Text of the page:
Iraqi Trade Unionists Targeted by Oil Ministry Need Support
June 9, 2012
US Labor Against War
Iraqi workers at the Maysan (Missan) Oil Company * organized a demonstration to demand their rights and to protest management corruption and abuse.** The workers had received permission to conduct the demonstration which was militant but entirely peaceful and then were punished for doing so. The Oil Ministry responded with warnings, reprimands, demotions, and reductions in compensation affecting 26 workers and three union officers.
Iraqi Trade Unionists Targeted by
Oil Ministry Need Support
(June 6, 2012) -- Iraqi workers at the Maysan (Missan) Oil Company * organized a demonstration to demand their rights and to protest management corruption and abuse.** The workers had received permission to conduct the demonstration which was militant but entirely peaceful and then were punished for doing so.
The Oil Ministry responded with warnings, reprimands, demotions, and reductions in compensation affecting 26 workers and 3 union officers, including Hassan Juma'a Awad, President of the Iraq Federation of Oil Unions, who was demoted, put on probation for three years and suffered a $700/month cut in compensation.
Hassan Juma'a was not even present at the protest, but was held responsible for "inciting" the workers. All were informed that further actions would lead to even more severe penalties.
The workers had a right to collectively act according to ILO conventions to which Iraq is a signatory. But threats, harassment, discrimination, forced transfers and other retaliatory punishment have been the order of the day since the U.S. invaded more than 9 years ago.
The U.S.-run "Occupation Authority" and Iraqi government have continued to enforce a repressive 1987 law instituted by Saddam Hussein which banned unions and collective bargaining in the public sector and public enterprises, including the entire oil industry (80-90% of the Iraqi economy). [The "democracy" promised to Iraqis by the Bush administration apparently did not include labor rights or workers.]
Leading up to and since the end of the U.S. military occupation, the al Maliki regime has escalated the level of repression against workers seeking to exercise rights promised by the new Iraqi constitution and international law.
A new draft labor law submitted to the parliament perpetuates the disenfranchisement of public workers and, like Saddam Hussein's law, will serve as an instrument to control and discipline rather than liberate workers.
* Weatherford, an American Company was awarded a contract in 2009 by Maysan Oil Company to drill 20 oil wells in Iraq. [source]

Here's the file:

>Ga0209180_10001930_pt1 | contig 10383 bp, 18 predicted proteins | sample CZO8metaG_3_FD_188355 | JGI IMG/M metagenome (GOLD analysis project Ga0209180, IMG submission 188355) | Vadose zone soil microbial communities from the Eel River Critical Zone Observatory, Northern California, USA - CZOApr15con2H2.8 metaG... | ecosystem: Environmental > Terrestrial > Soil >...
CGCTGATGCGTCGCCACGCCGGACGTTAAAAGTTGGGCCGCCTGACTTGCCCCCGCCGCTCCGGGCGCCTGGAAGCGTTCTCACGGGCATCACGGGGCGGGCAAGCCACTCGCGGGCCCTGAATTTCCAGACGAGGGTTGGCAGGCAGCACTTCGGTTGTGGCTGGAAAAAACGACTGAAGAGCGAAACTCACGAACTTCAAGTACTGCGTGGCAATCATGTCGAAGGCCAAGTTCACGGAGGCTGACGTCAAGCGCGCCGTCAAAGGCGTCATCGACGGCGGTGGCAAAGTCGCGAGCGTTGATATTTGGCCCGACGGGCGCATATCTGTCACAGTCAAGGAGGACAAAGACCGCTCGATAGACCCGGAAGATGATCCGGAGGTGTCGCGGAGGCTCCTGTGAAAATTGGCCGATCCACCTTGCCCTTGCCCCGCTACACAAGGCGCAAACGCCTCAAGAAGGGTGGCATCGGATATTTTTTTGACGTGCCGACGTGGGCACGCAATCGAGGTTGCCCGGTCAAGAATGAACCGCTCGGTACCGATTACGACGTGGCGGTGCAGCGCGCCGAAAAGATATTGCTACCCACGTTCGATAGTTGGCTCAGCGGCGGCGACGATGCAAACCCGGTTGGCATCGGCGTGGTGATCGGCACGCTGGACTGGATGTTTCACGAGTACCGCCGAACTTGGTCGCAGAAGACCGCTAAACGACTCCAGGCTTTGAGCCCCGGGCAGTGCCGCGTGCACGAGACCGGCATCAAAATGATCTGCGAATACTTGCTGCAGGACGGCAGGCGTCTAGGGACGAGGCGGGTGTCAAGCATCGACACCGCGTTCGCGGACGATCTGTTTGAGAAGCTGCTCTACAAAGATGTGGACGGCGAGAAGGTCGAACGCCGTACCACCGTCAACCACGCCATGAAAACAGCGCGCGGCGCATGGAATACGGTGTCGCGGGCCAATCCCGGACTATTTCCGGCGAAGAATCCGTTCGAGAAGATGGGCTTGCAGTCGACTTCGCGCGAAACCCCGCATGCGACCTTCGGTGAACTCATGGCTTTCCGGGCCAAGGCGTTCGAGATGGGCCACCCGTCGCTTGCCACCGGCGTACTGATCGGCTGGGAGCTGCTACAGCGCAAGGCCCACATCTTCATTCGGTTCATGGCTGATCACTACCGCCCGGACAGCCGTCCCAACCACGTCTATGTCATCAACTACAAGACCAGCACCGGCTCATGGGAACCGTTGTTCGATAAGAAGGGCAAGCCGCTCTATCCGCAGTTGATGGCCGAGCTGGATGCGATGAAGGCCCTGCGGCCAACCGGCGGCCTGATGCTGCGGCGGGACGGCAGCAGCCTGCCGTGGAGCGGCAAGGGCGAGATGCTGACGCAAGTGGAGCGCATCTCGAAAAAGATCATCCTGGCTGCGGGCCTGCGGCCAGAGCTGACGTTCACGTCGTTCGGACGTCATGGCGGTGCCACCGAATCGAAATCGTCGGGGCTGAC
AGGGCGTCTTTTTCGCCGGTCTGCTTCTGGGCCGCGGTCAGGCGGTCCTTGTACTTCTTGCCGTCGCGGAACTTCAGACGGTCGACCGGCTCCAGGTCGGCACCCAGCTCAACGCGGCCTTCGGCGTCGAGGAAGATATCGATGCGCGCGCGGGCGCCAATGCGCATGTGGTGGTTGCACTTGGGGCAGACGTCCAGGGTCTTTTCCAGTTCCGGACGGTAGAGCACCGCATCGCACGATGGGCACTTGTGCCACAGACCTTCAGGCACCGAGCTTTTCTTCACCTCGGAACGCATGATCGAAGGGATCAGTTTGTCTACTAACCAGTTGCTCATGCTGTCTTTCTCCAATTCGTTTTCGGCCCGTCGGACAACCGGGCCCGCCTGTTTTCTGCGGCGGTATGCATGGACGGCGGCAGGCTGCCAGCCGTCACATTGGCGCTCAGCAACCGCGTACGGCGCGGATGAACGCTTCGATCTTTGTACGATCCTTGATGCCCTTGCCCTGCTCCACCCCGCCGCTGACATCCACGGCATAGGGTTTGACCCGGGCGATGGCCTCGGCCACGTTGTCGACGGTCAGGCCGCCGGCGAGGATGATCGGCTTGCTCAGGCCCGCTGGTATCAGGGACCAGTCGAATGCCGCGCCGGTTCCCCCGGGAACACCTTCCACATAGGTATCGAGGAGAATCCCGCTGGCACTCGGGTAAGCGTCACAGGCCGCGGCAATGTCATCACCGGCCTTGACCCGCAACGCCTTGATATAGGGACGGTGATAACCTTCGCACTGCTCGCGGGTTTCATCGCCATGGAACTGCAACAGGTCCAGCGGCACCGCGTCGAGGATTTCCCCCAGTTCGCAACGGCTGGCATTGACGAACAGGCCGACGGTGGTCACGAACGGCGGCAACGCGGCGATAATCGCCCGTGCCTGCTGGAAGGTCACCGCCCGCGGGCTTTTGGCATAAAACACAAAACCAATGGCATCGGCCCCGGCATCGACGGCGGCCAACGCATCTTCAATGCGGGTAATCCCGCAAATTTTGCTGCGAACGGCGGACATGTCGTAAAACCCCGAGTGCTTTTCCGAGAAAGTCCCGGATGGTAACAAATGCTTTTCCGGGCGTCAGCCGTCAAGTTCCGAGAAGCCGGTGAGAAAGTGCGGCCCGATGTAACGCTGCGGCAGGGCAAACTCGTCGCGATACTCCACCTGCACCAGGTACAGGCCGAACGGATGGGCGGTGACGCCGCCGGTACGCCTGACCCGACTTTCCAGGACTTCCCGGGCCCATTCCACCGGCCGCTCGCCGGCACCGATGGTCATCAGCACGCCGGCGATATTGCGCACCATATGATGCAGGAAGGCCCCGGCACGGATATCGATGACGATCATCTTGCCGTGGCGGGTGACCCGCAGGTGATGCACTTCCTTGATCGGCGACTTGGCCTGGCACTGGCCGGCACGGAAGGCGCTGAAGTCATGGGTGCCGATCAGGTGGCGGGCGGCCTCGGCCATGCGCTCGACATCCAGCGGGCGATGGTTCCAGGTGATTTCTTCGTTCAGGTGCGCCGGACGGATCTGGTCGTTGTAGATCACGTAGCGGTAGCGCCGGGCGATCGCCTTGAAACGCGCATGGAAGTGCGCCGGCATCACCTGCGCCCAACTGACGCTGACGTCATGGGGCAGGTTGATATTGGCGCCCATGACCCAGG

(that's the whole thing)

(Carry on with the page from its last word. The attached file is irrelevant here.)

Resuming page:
** Not long after the demonstration for which these workers were disciplined, the Oil Ministry fired the Director General of Maysan Oil Co. for the very causes that the workers had charged, among other reasons. [source]
Like workers all across North Africa, Iraqi workers are not about to silently accept the status quo. They are organizing and fighting back, and need our solidarity.
USLAW, Solidarity Center and the International Federation of Chemical, Energy, Mining and General Workers' Unions (ICEM) have joined with Labourstart, the international internet-based labor solidarity network, to launch an international campaign to demand that this unjust punishment be reversed and worker rights in Iraq be respected.
EXPRESS YOUR SOLIDARITY WITH
THESE IRAQI WORKERS AND THEIR UNION
ACTION"Tell the Iraqi government to respect worker rights.
End Harassment of Oil Union Activists
ACTION: LabourStart Campaigns
ICEM -- In partnership with the International Federation of Chemical, Energy, Mine and General Workers' Unions [ICEM, a global union federation representing some 20 million workers.
Iraqi government agencies frequently interfere with internal union affairs, punishing union activists by imposing forced transfers, demotions, fines, travel restrictions, and other penalties allowed by Iraq's labor law, which dates from the Saddam Hussein regime, as well as the law governing state employees. The suppression of worker rights has been most severe in the oil sector, where the Oil Ministry has worked hand in hand with the oil companies to enforce these punishments.
This harsh approach is evident in the April 17, 2011, arrests of 26 workers at the Maysan Oil Company in southern Iraq who were peacefully demonstrating against corporate corruption. Even though they had received advance permission to hold their demonstration, a Ministry of Oil investigation led to the reprimand of eight workers and a warning to 18 others.
All 26 were instructed that further actions would lead to greater penalties being applied against them. Individual letters sent by the company on December 13, 2011, essentially stated that the workers’ livelihoods would be jeopardized if they continued to engage in such activity.
Additionally, Abdul Kareem Abdul Sada, vice president of the General Federation of Trade Unions and Workers’ Councils of Iraq (GFTUWCI)–Basra Branch, received a reprimand and six-month suspension of his salary bonus, in accordance with recommendations made by investigative committee No. 1129 on January 11, 2012.
Hassan Juma’a Awwad, president of the Iraqi Federation of Oil Unions (IFOU), received a three-year grade demotion; Adel Abood, a board member of the southern oil union of the IFOU and member of the IFOU assembly board, received multiple written reprimands; and Abdul Khaliq Naser, a member of the GFTUWCI Oil union, received a warning letter, based on the recommendations of the same investigative committee. All were accused of “inciting unrest.”
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